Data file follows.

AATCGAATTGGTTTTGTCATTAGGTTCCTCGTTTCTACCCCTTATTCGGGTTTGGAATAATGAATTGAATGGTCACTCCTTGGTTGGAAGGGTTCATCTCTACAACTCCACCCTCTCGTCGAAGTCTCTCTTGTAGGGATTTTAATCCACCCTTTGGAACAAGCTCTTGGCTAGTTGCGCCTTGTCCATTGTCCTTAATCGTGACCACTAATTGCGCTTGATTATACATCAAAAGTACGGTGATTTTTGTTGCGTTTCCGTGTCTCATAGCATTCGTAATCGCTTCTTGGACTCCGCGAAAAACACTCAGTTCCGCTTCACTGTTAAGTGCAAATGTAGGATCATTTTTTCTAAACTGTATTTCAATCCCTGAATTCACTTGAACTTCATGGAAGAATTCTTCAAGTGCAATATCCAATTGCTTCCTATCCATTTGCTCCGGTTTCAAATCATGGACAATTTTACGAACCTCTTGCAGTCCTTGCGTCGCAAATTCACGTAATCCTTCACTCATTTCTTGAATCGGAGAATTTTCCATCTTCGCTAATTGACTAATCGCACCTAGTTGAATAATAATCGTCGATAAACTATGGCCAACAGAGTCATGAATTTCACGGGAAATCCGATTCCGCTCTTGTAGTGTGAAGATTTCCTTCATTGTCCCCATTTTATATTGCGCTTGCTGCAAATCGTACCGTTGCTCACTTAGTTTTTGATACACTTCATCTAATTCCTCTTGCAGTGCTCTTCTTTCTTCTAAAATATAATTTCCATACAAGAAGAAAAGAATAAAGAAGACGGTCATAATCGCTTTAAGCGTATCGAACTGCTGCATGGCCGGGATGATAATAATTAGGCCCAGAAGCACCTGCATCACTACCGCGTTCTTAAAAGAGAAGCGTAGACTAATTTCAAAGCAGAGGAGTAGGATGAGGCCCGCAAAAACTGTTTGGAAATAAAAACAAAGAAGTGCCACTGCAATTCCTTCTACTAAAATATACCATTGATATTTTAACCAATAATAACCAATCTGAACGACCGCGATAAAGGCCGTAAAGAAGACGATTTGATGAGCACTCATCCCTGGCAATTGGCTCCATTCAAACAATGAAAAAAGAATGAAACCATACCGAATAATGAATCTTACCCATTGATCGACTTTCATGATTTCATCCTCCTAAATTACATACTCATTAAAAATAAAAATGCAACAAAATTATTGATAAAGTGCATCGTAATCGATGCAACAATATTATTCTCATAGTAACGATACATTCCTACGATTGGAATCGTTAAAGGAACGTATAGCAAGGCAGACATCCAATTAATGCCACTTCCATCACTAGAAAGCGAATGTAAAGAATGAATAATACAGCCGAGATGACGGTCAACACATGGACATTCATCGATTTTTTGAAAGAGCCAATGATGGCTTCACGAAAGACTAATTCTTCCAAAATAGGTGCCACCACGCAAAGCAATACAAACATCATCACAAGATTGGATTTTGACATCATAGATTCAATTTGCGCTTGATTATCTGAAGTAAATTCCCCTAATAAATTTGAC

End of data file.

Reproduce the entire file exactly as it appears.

AATCGAATTGGTTTTGTCATTAGGTTCCTCGTTTCTACCCCTTATTCGGGTTTGGAATAATGAATTGAATGGTCACTCCTTGGTTGGAAGGGTTCATCTCTACAACTCCACCCTCTCGTCGAAGTCTCTCTTGTAGGGATTTTAATCCACCCTTTGGAACAAGCTCTTGGCTAGTTGCGCCTTGTCCATTGTCCTTAATCGTGACCACTAATTGCGCTTGATTATACATCAAAAGTACGGTGATTTTTGTTGCGTTTCCGTGTCTCATAGCATTCGTAATCGCTTCTTGGACTCCGCGAAAAACACTCAGTTCCGCTTCACTGTTAAGTGCAAATGTAGGATCATTTTTTCTAAACTGTATTTCAATCCCTGAATTCACTTGAACTTCATGGAAGAATTCTTCAAGTGCAATATCCAATTGCTTCCTATCCATTTGCTCCGGTTTCAAATCATGGACAATTTTACGAACCTCTTGCAGTCCTTGCGTCGCAAATTCACGTAATCCTTCACTCATTTCTTGAATCGGAGAATTTTCCATCTTCGCTAATTGACTAATCGCACCTAGTTGAATAATAATCGTCGATAAACTATGGCCAACAGAGTCATGAATTTCACGGGAAATCCGATTCCGCTCTTGTAGTGTGAAGATTTCCTTCATTGTCCCCATTTTATATTGCGCTTGCTGCAAATCGTACCGTTGCTCACTTAGTTTTTGATACACTTCATCTAATTCCTCTTGCAGTGCTCTTCTTTCTTCTAAAATATAATTTCCATACAAGAAGAAAAGAATAAAGAAGACGGTCATAATCGCTTTAAGCGTATCGAACTGCTGCATGGCCGGGATGATAATAATTAGGCCCAGAAGCACCTGCATCACTACCGCGTTCTTAAAAGAGAAGCGTAGACTAATTTCAAAGCAGAGGAGTAGGATGAGGCCCGCAAAAACTGTTTGGAAATAAAAACAAAGAAGTGCCACTGCAATTCCTTCTACTAAAATATACCATTGATATTTTAACCAATAATAACCAATCTGAACGACCGCGATAAAGGCCGTAAAGAAGACGATTTGATGAGCACTCATCCCTGGCAATTGGCTCCATTCAAACAATGAAAAAAGAATGAAACCATACCGAATAATGAATCTTACCCATTGATCGACTTTCATGATTTCATCCTCCTAAATTACATACTCATTAAAAATAAAAATGCAACAAAATTATTGATAAAGTGCATCGTAATCGATGCAACAATATTATTCTCATAGTAACGATACATTCCTACGATTGGAATCGTTAAAGGAACGTATAGCAAGGCAGACATCCAATTAATGCCACTTCCATCACTAGAAAGCGAATGTAAAGAATGAATAATACAGCCGAGATGACGGTCAACACATGGACATTCATCGATTTTTTGAAAGAGCCAATGATGGCTTCACGAAAGACTAATTCTTCCAAAATAGGTGCCACCACGCAAAGCAATACAAACATCATCACAAGATTGGATTTTGACATCATAGATTCAATTTGCGCTTGATTATCTGAAGTAAATTCCCCTAATAAATTTGAC